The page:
Hyde asks "what if?" When she saw a woman taking a photo of a shopfront, she wondered what if someone didn't want that photo to be taken, and spun a tale of suspense set in Chicago featuring an FBI agent protagonist.

Readers often come up with plotlines, too, says Bliss, or want you to write a story about a sideline character they liked.

The four agree that when their market is so far away, feedback via websites is a boon, the four agree. And it's interesting to know who's reading your books, says Bliss, whose fans include an elderly male romance writer from Las Vegas.

Naming heroes is not a problem. Gaines keeps a copy of

Name Your Baby

handy for christening her characters, though sometimes characters stay un-named all the way through or get changed by editors. Romantic heroes should have easily pronounceable names, she says, while the heroine can get away with something more exotic.

Gaines' own name is a nom de plume, one she wants to be known by for the interview. Authors often use a different name to ensure they're not near a more prolific author where they could get overlooked, she explains. A short name fits on the spine of a book. Names that are easy to pronounce and spell are easily remembered when searching for authors online and on the shelves.

The four women, who have become close friends, are giving a seminar on tips for critiquing groups at this weekend's Romance Writers of New Zealand conference.

Radley says having someone who'll tell you when something isn't working and who knows what you're going through, keeps you going through the hard slog of writing a book.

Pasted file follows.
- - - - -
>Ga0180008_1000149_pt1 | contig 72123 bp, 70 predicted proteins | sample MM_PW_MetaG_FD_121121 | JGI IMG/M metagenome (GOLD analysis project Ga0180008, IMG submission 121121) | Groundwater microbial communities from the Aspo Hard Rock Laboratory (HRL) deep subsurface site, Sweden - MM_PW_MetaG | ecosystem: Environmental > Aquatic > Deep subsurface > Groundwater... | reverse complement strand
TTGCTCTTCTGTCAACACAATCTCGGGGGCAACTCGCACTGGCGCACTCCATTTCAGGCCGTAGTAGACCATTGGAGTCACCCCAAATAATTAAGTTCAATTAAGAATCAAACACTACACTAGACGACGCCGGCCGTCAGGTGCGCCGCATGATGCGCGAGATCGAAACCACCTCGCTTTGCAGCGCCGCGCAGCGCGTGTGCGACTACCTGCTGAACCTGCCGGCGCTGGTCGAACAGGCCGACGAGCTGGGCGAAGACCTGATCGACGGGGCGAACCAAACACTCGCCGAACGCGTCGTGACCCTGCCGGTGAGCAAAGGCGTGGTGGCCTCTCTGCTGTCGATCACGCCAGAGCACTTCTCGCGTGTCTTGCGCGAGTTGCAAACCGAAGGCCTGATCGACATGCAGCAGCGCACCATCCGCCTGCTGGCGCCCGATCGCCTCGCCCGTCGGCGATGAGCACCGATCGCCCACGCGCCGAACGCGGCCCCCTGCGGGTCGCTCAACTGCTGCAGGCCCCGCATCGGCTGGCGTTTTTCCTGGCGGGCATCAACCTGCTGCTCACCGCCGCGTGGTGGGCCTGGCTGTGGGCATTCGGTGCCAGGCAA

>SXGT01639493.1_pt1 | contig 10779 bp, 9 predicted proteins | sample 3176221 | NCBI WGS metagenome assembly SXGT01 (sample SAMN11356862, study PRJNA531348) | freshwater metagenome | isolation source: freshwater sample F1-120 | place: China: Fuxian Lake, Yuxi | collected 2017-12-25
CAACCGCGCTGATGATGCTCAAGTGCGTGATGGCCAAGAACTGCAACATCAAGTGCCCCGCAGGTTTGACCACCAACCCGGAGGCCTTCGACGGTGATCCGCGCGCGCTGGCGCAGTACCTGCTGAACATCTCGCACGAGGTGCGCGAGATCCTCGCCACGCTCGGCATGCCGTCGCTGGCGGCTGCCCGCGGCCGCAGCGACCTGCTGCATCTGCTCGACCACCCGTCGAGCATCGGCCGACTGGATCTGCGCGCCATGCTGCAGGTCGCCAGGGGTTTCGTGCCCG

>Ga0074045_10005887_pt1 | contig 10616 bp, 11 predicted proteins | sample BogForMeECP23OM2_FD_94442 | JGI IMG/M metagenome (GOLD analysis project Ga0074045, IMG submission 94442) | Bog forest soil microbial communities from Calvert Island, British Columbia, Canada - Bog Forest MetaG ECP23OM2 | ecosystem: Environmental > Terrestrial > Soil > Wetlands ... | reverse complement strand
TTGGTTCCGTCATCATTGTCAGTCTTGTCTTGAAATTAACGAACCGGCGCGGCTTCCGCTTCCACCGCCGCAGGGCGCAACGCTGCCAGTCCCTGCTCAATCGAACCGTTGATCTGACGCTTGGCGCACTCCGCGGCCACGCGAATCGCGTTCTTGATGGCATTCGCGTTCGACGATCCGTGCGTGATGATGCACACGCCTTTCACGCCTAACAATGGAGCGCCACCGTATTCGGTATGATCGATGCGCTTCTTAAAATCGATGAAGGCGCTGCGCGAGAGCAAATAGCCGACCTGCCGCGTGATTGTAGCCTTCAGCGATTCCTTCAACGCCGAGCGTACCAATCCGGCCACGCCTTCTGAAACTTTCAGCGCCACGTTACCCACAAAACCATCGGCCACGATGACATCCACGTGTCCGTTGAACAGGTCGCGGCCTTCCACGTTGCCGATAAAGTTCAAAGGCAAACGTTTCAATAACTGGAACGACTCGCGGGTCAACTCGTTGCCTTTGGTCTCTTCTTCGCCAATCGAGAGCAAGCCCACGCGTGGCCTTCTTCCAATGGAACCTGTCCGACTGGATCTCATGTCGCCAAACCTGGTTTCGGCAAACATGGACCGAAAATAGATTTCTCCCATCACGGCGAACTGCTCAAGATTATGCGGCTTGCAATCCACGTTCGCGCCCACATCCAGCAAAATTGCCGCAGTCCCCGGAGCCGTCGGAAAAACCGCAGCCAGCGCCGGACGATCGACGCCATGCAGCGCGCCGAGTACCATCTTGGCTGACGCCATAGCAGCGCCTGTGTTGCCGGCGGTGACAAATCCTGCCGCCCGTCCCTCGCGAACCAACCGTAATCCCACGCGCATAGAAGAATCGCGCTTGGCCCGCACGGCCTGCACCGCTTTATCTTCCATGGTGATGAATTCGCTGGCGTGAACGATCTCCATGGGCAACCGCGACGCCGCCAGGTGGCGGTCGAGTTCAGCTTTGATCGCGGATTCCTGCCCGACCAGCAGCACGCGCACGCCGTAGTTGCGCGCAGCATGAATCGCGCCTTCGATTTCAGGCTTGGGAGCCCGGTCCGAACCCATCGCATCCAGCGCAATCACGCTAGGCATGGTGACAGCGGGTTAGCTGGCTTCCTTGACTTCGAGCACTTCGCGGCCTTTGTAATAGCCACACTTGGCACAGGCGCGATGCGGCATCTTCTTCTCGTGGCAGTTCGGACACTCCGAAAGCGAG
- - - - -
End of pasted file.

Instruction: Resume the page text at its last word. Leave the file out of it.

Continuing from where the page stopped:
Has the process of becoming a romance writer, minus the stress of deadlines and rejection letters changed them?

Apart from learning to write faster and having a sharper nose for what ideas will work, Radley doesn't think so.

"They say to write the story from the core of your heart and I don't think the core of my heart has changed."

Gaines reckons she's become more introverted. "You're living in your own mind and sitting at home not talking to people. I also find it hard to say what I mean the first time because I'm so used to being able to edit my words."

For Hyde, who is still waiting for The Call, the process so far has been about not giving up.

The hardest thing for me is that I don't know when [I'm going to get published].

The rejection letters are getting longer though, and she says this is a good sign. "The longer a rejection letter shows they were interested enough to make suggestions on where you could improve."

Bliss reckons she's become stroppier and braver, and worries less about other people's opinions.

"You can't [worry what other people think] if you're a romance writer, otherwise you'll be an apologist for it. But I've finally found my passion and I'm following it."

Writing also unearths hidden strengths, she says. "I knew if I put my mind to it I'd do it, but writing a book, it's the crucible. It certainly puts childbirth into perspective."

She's also a lot less cynical. Have the happy endings affected her?

"Yeah, they did. I guess writing uncovers all those layers of being grown up and takes you back to some earlier face."

And she doesn't see herself stopping any time soon. "I think most people have a secret dream, but who can actually say I've achieved mine?"